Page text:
One of the mantras often repeated by garden designers is “think foliage first, then flowers.” Foliage lasts throughout the growing season and sometimes hangs on into winter, while flowers on trees, shrubs and perennials tend to be fleeting.
In this book by Washington-state based garden designers Karen Chapman and Christina Salwitz, foliage is both the star of the show and a crucial supporting player in more than 127 designs. The authors contend—and I know from personal experience that this is true—that many gardeners head to the nursery in spring and are seduced by all of the blooms. You bring home a passel of plants that are done blooming before the Fourth of July.
Garden designers, in contrast, will bring home plants with large and small leaves, lots of texture, variegation and color contrast. The result is garden that looks inviting even during those weeks between bloom bursts.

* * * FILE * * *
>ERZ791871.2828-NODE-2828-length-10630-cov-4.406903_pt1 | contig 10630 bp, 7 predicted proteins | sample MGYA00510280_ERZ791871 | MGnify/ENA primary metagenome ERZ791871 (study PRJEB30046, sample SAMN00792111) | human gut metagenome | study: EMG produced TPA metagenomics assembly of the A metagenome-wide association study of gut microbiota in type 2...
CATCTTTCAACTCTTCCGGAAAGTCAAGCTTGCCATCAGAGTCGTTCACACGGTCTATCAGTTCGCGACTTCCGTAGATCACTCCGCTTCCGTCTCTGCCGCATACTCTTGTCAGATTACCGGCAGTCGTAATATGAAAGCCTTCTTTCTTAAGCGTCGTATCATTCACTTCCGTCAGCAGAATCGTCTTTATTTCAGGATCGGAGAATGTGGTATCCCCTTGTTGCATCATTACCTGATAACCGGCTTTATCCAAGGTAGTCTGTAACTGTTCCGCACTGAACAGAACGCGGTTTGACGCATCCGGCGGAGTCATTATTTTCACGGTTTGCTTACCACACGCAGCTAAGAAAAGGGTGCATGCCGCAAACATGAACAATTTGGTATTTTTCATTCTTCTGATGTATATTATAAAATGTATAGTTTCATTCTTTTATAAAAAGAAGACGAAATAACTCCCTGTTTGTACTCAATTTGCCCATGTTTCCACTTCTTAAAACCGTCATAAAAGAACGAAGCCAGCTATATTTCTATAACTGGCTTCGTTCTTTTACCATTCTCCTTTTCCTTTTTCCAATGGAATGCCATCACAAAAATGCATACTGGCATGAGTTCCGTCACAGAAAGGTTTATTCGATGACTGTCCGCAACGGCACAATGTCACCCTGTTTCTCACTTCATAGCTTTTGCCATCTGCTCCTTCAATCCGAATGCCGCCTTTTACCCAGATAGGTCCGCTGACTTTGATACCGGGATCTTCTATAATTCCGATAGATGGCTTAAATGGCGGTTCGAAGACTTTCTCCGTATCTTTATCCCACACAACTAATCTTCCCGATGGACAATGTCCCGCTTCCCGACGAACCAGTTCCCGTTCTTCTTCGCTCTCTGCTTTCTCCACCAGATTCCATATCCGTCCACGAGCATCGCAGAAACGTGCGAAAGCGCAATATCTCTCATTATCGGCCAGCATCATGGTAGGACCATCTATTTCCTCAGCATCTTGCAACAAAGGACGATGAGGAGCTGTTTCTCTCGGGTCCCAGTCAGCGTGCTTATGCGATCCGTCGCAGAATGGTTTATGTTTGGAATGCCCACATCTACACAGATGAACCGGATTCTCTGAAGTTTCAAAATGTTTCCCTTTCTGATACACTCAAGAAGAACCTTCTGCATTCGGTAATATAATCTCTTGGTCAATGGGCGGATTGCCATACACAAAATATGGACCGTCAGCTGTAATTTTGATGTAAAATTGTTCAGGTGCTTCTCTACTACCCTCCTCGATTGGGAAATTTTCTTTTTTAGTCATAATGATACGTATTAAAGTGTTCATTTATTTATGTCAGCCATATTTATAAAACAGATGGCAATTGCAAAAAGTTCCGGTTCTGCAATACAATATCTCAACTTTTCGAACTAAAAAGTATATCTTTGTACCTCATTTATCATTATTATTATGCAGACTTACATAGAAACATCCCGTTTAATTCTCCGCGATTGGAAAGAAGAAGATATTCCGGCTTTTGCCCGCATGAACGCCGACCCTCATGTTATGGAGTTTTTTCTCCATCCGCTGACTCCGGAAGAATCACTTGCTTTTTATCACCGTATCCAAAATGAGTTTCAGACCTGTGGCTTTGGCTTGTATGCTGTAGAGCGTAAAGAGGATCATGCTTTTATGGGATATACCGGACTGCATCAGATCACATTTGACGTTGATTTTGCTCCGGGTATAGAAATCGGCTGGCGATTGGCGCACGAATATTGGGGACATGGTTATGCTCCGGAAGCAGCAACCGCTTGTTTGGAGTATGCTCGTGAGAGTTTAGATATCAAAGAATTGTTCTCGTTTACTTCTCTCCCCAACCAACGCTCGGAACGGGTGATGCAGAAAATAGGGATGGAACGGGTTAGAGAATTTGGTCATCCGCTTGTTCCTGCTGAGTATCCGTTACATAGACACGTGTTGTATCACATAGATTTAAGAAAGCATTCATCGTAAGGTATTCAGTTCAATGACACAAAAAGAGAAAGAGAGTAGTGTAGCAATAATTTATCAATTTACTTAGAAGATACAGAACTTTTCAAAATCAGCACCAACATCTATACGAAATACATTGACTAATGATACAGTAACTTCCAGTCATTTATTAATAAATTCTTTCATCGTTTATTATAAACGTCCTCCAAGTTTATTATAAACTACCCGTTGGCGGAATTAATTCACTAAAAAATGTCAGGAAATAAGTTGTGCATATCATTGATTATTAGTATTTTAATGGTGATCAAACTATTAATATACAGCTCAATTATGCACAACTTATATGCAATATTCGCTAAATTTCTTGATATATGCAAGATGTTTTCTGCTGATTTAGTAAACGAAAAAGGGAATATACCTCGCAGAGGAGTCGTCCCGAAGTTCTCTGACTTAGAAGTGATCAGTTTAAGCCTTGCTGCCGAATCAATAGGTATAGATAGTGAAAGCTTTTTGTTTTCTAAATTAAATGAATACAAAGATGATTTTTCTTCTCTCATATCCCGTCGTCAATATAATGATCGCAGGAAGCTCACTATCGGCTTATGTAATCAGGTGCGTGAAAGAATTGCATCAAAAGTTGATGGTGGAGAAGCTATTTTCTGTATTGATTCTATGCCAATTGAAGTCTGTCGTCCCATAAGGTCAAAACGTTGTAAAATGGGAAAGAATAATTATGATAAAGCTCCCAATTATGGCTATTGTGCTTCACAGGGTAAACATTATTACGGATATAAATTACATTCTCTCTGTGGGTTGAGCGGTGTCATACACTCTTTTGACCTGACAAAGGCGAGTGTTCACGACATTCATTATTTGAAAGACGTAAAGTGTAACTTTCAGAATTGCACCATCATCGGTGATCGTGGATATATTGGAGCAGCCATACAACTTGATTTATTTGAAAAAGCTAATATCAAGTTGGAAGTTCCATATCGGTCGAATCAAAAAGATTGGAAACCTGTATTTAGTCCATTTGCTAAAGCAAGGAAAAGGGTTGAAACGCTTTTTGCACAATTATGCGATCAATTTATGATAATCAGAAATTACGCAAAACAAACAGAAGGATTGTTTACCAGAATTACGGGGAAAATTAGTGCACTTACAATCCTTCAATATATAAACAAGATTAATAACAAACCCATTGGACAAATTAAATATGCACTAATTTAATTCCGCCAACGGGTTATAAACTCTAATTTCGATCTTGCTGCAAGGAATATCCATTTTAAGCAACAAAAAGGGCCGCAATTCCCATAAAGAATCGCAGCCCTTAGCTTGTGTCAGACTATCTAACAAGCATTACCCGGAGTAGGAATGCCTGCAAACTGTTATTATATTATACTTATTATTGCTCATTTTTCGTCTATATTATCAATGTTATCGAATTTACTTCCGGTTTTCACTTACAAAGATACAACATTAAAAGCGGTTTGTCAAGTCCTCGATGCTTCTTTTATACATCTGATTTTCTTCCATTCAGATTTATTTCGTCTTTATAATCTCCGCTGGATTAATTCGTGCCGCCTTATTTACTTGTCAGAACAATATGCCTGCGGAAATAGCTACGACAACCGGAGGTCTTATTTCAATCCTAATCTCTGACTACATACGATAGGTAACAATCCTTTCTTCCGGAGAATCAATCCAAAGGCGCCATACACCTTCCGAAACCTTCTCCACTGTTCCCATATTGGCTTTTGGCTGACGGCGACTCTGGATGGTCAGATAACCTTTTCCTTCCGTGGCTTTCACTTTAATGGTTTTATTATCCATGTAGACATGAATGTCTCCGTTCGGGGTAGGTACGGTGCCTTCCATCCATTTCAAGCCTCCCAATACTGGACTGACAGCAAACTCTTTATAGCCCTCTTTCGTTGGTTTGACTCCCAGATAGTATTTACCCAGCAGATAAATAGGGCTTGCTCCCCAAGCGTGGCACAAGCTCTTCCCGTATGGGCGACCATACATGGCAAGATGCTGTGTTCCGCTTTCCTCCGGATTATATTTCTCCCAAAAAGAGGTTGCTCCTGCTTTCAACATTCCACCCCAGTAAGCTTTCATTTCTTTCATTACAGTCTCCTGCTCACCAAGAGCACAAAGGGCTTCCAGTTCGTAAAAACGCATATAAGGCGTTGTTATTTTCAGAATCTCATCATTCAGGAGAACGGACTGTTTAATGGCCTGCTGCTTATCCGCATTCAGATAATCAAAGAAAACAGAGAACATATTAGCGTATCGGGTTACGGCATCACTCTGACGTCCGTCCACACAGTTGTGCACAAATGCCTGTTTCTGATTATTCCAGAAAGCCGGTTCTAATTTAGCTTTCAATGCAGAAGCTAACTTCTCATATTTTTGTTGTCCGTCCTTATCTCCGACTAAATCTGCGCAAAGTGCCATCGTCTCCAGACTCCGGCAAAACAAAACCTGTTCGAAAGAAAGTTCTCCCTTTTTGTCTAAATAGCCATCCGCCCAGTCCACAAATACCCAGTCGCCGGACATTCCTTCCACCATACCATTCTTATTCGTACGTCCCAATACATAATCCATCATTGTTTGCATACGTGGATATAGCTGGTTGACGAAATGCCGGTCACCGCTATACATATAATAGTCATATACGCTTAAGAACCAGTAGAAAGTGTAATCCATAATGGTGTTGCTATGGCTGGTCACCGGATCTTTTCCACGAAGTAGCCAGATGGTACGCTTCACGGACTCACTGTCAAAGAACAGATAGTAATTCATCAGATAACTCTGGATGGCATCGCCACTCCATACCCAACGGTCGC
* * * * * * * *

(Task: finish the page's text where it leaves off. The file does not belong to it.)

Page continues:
Gardening with Foliage First (Timber Press, 2017) begins with guidance on choosing foliage plants by focusing on their color, texture and form. Just as interior designers will choose a fabric that inspires an entire room’s design, Chapman and Salwitz recommend selecting an inspiration plant and building your design around that.
The authors provide 127 recipes for plant combinations that work well in containers, borders and even in the vegetable garden. Here are two of my favorites. One was called Cherry Garcia, and combined the dark foliage of Diabolo ninebark (Physocarpus opulifolius ‘Diabolo’) with a pretty pink-flowered clematis (Clematis ‘Purpurea Plena Elegans’) for a lovely summer show; and another called Mixed up Mosaic, which places Golden Japanese forest grass (Hakonechloa macra ‘Aureola’) with a low-growing cotoneaster (Contoneaster horiztonalis ‘Perpusillus’).
Northern gardeners should be aware that Salwitz and Chapman garden in Washington state, in areas with significantly more mild climates than we have. So many of their recipes include plants that are hardy to our zones—but the ideas will still work, if you can find an alternative plant. For instance, one combination includes a redleaf rose (Rosa glauca), which is hardy to USDA Zone 2, with a zone 5 burgundy smokebush. While that smokebush might not survive here, ‘Royal Purple’ smokebush (Cotinus coggygria ‘Royal Purple’) works in zone 4 and would be just as lovely.
For gardeners interested in adding more foliage to their gardens, Chapman and Salwitz have produced an inspiring guide.